LOS ANGELES -- This story will be a USC-free zone.
And by that we mean no USC coaches or players will comment on the Trojans' seven-year run atop the Pac-10. They will not be able to talk with false humility through knowing smirks about their 82-9 record, two national championships and seven-year stretch ranked among the nation's top five at season's end.
Instead, the other nine members of the Pac-10 will get to talk about -- and be annoyed with -- USC's dominance, which has inspired dismissive references to the conference as the "Pac-1" and the "Lack-Nine" among fans from other regions.
"I think it's a horrible thing!" said Rick Neuheisel, clearly amused that the UCLA coach -- and a former Bruins quarterback -- is being asked about whether the Trojans' run of super-wonderfulness hurts the Pac-10's overall perception.
"But give credit where credit is due. They've gotten it done. Somebody has to get strong enough to knock them off the perch."
There is a defensiveness among the other nine programs. They sometimes seem to suggest they'd be open to the other BCS leagues' borrowing the Trojans for a season -- or two -- and, you know, seeing what happens.
Pac-10 coaches are always quick point to USC's record in and out of conference.
Of those nine defeats since 2002, only two came against nonconference foes, one of which was versus Texas in the 2005 national championship game. When the Trojans have ventured down South or into the heartland or played in bowl games, they have almost always delivered epic whippings, starting in 2003 with a 23-0 victory over sixth-ranked Auburn in front of 90,000 stunned fans who watched their Tigers gain only 164 yards.
(That game, by the way, largely explains why arguments about Auburn's BCS snub in 2004 gain zero traction on the West Coast).
USC coach Pete Carroll, who won't be telling us he's "pumped" in this story, has repeatedly noted that that his Trojans' toughest games almost always are in-conference.
"When they go outside the conference, they make it look pretty easy against national teams," Arizona coach Mike Stoops said. "Nobody really wants to give us credit for our ability to match up with them, week in and week out."
Take the past two seasons: USC beat Nebraska 49-31, Notre Dame 38-0, Illinois 49-17, Virginia 52-7, Ohio State 35-3, Notre Dame 38-3 and Penn State 38-24. But the Trojans lost to Stanford, Oregon and Oregon State and beat five other conference foes by 14 points or less.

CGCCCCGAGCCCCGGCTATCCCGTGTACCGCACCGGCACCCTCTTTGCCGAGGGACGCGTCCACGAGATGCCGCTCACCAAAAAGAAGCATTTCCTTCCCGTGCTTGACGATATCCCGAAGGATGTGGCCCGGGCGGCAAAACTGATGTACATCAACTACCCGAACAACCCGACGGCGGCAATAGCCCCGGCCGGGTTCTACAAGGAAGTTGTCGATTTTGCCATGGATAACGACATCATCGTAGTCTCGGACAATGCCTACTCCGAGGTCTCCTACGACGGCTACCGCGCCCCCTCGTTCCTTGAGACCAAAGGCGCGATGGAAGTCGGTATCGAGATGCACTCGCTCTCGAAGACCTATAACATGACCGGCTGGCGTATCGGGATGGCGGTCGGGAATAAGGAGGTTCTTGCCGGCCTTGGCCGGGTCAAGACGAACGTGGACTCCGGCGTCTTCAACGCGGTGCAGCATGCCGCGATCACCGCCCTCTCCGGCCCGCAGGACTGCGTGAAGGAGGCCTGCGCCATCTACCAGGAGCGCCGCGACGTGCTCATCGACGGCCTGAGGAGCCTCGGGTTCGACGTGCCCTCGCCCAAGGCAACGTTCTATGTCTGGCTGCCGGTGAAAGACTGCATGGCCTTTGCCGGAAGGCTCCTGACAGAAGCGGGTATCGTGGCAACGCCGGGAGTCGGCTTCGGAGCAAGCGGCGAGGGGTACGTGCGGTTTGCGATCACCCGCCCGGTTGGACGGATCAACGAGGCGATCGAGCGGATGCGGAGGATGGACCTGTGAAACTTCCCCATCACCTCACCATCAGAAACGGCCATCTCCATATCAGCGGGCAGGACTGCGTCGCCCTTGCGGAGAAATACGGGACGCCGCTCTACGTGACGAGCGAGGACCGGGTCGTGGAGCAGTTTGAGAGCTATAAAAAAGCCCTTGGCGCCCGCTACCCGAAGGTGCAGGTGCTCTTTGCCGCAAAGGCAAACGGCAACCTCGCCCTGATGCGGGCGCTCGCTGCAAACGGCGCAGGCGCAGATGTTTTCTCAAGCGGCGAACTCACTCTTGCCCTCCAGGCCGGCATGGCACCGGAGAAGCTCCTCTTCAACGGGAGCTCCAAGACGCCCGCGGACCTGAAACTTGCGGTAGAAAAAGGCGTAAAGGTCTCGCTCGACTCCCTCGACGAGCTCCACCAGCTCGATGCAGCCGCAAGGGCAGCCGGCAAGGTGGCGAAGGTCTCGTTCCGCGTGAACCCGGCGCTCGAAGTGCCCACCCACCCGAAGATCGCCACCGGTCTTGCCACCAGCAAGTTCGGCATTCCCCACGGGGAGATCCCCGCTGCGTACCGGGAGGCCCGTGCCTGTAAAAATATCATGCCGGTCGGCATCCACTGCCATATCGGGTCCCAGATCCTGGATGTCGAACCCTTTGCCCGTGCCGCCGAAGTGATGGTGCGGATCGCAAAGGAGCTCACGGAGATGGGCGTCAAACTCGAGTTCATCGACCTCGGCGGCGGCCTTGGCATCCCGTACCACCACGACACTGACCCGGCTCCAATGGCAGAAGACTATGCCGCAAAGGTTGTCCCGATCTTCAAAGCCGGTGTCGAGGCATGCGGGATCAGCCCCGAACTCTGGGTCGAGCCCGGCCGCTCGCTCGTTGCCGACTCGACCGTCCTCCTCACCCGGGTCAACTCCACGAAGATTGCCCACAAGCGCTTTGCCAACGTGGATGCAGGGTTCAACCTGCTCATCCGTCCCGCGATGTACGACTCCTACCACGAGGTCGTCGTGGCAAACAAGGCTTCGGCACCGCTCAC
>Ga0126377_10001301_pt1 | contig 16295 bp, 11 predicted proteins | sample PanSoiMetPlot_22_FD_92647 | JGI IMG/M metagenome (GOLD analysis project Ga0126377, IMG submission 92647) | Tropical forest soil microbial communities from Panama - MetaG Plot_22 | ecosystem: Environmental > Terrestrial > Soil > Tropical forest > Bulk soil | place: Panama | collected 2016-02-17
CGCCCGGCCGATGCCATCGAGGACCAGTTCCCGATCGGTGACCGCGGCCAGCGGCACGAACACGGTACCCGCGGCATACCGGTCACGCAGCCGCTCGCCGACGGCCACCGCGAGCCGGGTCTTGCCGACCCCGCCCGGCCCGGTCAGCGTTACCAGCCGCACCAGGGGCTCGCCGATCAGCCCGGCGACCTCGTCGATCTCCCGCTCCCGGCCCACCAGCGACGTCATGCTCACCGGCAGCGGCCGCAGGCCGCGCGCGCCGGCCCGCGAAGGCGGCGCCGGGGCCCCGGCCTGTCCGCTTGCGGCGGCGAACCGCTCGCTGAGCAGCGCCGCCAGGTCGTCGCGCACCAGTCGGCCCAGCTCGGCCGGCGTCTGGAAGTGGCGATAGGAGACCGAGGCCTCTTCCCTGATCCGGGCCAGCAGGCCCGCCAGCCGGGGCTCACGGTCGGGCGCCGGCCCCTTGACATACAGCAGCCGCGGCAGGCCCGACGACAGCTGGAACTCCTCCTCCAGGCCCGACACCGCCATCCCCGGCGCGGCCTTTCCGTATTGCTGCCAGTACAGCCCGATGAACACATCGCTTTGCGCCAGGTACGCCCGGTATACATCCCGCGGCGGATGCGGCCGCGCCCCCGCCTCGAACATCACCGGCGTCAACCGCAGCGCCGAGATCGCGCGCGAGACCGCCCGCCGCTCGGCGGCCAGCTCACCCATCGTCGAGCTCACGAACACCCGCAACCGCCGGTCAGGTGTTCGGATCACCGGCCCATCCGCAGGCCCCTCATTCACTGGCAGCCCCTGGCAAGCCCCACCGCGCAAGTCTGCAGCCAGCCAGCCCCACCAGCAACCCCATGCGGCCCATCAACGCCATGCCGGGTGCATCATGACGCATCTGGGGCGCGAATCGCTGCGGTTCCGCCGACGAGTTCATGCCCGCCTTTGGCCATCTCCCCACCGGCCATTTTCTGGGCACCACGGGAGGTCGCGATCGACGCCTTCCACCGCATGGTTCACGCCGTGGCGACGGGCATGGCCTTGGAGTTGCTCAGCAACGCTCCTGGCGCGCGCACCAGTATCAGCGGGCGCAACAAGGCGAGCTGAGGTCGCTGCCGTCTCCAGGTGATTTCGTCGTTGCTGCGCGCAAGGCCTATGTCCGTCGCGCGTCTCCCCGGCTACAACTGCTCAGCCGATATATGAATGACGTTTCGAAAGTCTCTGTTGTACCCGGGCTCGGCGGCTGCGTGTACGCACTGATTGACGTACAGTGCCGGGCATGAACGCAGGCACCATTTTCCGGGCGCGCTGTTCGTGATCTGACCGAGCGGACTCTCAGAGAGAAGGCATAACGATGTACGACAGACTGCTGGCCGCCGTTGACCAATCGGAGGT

Yet this doesn't get noticed. That frustrates the other nine coaches, but they also know there's only one way to change things.
"I'd have to say, yes, there is a perception that it's USC and a bunch of others," California coach Jeff Tedford said. "Going 5-0 in bowl games [last year] and looking at our record versus the SEC [10-7 since 2000], we know we have a very strong conference. But I don't think the diversity of champions has been there enough where somebody can be tagged [an elite rival for USC]. Just coming close to winning it -- there's no reward for second place."
Ties don't count either. Three of the Trojans' conference titles -- 2002, 2006 and 2007 -- were co-championships, shared with Washington State, Cal and Arizona State.
"When I was at 'SC, I never mentioned the co-champions. I feel like I want to now," said first-year Washington coach Steve Sarkisian, formerly USC's offensive coordinator.
Sarkisian also pointed out another issue: A second BCS bowl team.
The Pac-10 had two teams selected for BCS bowls in 2000 and 2002 -- and went 3-1 in those games, by the way -- but hasn't had two since.
In 2004, Cal was knocked out of the Rose Bowl when Texas coach Mack Brown successfully lobbied poll voters to manipulate the system. In 2005, sixth-ranked Oregon was overlooked.
Then both the Bears and Ducks played without passion in Holiday Bowl losses, which were subsequently used to fortify the belief that the conference was USC and nine dwarfs.
In 2007, Cal and Oregon both ascended to No. 2 in the national polls, only to implode.
It hasn't always been like this. The Trojans won the Pac-10 in 1995 -- actually, were co-champions with Washington -- and that was the first of a remarkable run of diversity atop the conference, with eight different teams winning or sharing titles through 2001.
Only Cal and Arizona failed to break into the fun.
Did someone mention Cal, which hasn't played in a Rose Bowl since 1959? It's the team most expect to challenge the Trojans for the conference title this season.
The Bears have 17 starters, including Heisman Trophy candidate Jahvid Best, back from a team that won nine games in 2008.
USC, meanwhile, is breaking in a new quarterback and replacing eight starters from one of the best defenses in college football history.
Are the Trojans vulnerable?
"No," Best said.
"I've heard the same thing every year after they lose seven or eight guys to the NFL. Everybody says they're not going to be as good this year. But they come back [every year] and are just as good if not better than the year before. They've proven that no matter how many people leave, they are still going to be one of the best teams in the Pac-10. So we're not counting on them being vulnerable. We're counting on our execution on offense and defense to beat them."
That last part is critical.
Barring NCAA intervention, the Trojans won't fall on their own. They need to be knocked off their perch by force.
Ted Miller is a college football writer for ESPN.com. He covers the Pac-10 for ESPN.com's blog network. Send your questions and comments to him at firstname.lastname@example.org.